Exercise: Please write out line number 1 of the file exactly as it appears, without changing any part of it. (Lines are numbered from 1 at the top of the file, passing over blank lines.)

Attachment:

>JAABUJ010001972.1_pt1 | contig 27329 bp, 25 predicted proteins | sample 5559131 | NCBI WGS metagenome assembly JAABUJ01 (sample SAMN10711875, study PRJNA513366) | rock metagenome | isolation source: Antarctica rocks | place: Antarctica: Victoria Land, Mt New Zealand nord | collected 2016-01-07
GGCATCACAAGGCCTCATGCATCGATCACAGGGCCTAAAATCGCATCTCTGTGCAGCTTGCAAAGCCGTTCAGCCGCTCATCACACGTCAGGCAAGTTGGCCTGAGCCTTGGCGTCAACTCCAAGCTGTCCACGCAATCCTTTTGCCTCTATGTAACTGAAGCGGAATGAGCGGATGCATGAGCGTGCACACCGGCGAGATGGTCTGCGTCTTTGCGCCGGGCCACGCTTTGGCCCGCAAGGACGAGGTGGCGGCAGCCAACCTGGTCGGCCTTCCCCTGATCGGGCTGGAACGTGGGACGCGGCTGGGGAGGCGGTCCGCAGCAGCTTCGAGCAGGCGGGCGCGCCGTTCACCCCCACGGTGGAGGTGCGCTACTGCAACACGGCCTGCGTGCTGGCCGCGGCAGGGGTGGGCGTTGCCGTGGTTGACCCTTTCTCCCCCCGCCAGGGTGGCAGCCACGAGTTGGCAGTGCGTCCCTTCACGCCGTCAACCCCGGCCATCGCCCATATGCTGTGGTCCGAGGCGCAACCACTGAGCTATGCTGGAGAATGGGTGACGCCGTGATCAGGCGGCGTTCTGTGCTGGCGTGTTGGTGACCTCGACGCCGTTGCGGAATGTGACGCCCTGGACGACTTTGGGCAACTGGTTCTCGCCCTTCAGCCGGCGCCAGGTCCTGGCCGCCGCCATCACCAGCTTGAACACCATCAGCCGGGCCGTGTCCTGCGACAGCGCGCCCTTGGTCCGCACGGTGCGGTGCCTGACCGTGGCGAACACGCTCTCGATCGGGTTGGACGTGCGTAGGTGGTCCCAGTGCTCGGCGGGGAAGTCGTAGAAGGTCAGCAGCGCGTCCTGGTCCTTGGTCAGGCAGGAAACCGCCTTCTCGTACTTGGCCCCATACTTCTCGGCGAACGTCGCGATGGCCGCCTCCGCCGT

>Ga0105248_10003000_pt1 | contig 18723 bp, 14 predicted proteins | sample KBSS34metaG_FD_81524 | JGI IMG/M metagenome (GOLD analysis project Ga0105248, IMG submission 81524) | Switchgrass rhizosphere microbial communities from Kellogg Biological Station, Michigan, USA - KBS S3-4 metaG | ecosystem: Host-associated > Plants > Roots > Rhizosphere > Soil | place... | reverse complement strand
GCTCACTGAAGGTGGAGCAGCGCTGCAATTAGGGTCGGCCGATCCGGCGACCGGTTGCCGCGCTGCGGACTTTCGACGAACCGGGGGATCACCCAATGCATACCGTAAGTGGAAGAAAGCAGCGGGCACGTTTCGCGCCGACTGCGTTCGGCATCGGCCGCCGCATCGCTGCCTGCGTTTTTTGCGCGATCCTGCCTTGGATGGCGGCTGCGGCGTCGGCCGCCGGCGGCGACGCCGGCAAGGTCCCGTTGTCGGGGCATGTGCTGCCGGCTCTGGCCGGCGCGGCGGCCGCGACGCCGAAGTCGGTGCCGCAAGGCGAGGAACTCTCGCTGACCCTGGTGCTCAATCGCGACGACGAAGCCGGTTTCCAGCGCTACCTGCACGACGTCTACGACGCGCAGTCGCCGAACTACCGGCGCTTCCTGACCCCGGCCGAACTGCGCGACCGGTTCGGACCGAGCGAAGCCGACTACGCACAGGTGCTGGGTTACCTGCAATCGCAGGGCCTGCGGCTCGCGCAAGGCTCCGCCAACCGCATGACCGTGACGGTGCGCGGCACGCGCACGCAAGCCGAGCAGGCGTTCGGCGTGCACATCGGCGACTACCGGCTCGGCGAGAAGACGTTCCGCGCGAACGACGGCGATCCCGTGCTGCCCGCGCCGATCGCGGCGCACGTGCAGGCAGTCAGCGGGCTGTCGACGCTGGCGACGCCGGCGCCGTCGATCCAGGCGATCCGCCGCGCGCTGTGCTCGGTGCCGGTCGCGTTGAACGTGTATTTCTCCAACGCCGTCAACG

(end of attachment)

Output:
>JAABUJ010001972.1_pt1 | contig 27329 bp, 25 predicted proteins | sample 5559131 | NCBI WGS metagenome assembly JAABUJ01 (sample SAMN10711875, study PRJNA513366) | rock metagenome | isolation source: Antarctica rocks | place: Antarctica: Victoria Land, Mt New Zealand nord | collected 2016-01-07